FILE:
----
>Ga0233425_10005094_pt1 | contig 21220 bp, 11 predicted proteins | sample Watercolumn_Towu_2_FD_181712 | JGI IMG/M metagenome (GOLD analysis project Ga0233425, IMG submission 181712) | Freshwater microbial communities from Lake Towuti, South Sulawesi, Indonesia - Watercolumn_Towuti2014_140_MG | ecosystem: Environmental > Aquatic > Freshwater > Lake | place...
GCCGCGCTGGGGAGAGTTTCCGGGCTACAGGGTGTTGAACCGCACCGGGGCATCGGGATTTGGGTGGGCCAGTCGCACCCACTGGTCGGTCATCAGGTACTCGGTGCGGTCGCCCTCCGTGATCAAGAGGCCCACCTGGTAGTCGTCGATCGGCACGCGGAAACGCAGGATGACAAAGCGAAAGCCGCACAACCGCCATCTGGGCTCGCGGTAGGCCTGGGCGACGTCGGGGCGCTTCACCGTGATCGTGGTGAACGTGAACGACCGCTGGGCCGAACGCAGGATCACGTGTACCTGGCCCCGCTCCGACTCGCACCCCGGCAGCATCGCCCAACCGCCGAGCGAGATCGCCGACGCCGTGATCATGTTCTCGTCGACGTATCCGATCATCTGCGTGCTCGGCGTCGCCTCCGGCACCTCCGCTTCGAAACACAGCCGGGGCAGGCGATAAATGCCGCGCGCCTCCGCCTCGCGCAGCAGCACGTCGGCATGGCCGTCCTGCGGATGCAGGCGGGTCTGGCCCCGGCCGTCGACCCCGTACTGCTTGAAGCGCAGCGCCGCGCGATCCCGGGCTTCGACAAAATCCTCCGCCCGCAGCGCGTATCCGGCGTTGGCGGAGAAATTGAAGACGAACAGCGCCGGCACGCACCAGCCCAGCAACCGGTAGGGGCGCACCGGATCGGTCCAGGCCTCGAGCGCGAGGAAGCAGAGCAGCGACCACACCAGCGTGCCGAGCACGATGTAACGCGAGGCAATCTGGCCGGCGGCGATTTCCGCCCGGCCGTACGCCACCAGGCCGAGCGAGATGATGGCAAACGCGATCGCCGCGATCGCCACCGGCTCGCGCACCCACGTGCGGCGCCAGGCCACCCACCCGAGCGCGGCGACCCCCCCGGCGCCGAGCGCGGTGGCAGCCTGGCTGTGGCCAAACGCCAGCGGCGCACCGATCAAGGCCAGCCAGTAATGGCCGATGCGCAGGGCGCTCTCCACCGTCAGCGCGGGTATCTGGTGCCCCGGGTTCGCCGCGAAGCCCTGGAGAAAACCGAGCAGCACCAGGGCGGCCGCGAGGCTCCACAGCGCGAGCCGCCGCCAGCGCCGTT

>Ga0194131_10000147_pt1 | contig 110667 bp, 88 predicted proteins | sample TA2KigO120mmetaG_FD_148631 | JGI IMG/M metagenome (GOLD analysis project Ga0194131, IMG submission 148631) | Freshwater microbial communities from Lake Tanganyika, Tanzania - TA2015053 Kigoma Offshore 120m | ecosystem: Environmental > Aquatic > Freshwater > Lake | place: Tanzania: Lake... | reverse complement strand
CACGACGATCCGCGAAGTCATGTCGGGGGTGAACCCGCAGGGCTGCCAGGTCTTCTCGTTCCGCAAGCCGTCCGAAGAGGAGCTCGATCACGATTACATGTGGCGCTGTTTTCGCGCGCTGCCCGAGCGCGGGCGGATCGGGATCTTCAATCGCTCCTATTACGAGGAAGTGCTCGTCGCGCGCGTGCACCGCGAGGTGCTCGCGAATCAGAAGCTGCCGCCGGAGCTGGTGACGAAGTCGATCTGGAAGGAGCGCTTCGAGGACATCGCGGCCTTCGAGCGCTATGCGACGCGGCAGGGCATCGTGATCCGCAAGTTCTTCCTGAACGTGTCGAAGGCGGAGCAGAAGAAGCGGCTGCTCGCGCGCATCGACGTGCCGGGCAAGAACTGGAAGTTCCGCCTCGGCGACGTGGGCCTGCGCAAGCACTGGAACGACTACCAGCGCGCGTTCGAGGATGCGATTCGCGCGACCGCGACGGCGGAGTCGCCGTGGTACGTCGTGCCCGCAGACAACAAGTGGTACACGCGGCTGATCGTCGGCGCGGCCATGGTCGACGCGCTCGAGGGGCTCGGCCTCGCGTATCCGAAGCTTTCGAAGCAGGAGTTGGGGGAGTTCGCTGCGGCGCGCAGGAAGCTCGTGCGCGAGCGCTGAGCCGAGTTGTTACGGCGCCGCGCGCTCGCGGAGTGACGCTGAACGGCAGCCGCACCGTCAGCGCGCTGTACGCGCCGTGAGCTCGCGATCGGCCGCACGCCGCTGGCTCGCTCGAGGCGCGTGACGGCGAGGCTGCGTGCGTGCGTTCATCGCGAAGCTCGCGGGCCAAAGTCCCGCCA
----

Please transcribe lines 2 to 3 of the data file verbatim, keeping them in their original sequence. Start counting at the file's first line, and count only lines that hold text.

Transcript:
GCCGCGCTGGGGAGAGTTTCCGGGCTACAGGGTGTTGAACCGCACCGGGGCATCGGGATTTGGGTGGGCCAGTCGCACCCACTGGTCGGTCATCAGGTACTCGGTGCGGTCGCCCTCCGTGATCAAGAGGCCCACCTGGTAGTCGTCGATCGGCACGCGGAAACGCAGGATGACAAAGCGAAAGCCGCACAACCGCCATCTGGGCTCGCGGTAGGCCTGGGCGACGTCGGGGCGCTTCACCGTGATCGTGGTGAACGTGAACGACCGCTGGGCCGAACGCAGGATCACGTGTACCTGGCCCCGCTCCGACTCGCACCCCGGCAGCATCGCCCAACCGCCGAGCGAGATCGCCGACGCCGTGATCATGTTCTCGTCGACGTATCCGATCATCTGCGTGCTCGGCGTCGCCTCCGGCACCTCCGCTTCGAAACACAGCCGGGGCAGGCGATAAATGCCGCGCGCCTCCGCCTCGCGCAGCAGCACGTCGGCATGGCCGTCCTGCGGATGCAGGCGGGTCTGGCCCCGGCCGTCGACCCCGTACTGCTTGAAGCGCAGCGCCGCGCGATCCCGGGCTTCGACAAAATCCTCCGCCCGCAGCGCGTATCCGGCGTTGGCGGAGAAATTGAAGACGAACAGCGCCGGCACGCACCAGCCCAGCAACCGGTAGGGGCGCACCGGATCGGTCCAGGCCTCGAGCGCGAGGAAGCAGAGCAGCGACCACACCAGCGTGCCGAGCACGATGTAACGCGAGGCAATCTGGCCGGCGGCGATTTCCGCCCGGCCGTACGCCACCAGGCCGAGCGAGATGATGGCAAACGCGATCGCCGCGATCGCCACCGGCTCGCGCACCCACGTGCGGCGCCAGGCCACCCACCCGAGCGCGGCGACCCCCCCGGCGCCGAGCGCGGTGGCAGCCTGGCTGTGGCCAAACGCCAGCGGCGCACCGATCAAGGCCAGCCAGTAATGGCCGATGCGCAGGGCGCTCTCCACCGTCAGCGCGGGTATCTGGTGCCCCGGGTTCGCCGCGAAGCCCTGGAGAAAACCGAGCAGCACCAGGGCGGCCGCGAGGCTCCACAGCGCGAGCCGCCGCCAGCGCCGTT

>Ga0194131_10000147_pt1 | contig 110667 bp, 88 predicted proteins | sample TA2KigO120mmetaG_FD_148631 | JGI IMG/M metagenome (GOLD analysis project Ga0194131, IMG submission 148631) | Freshwater microbial communities from Lake Tanganyika, Tanzania - TA2015053 Kigoma Offshore 120m | ecosystem: Environmental > Aquatic > Freshwater > Lake | place: Tanzania: Lake... | reverse complement strand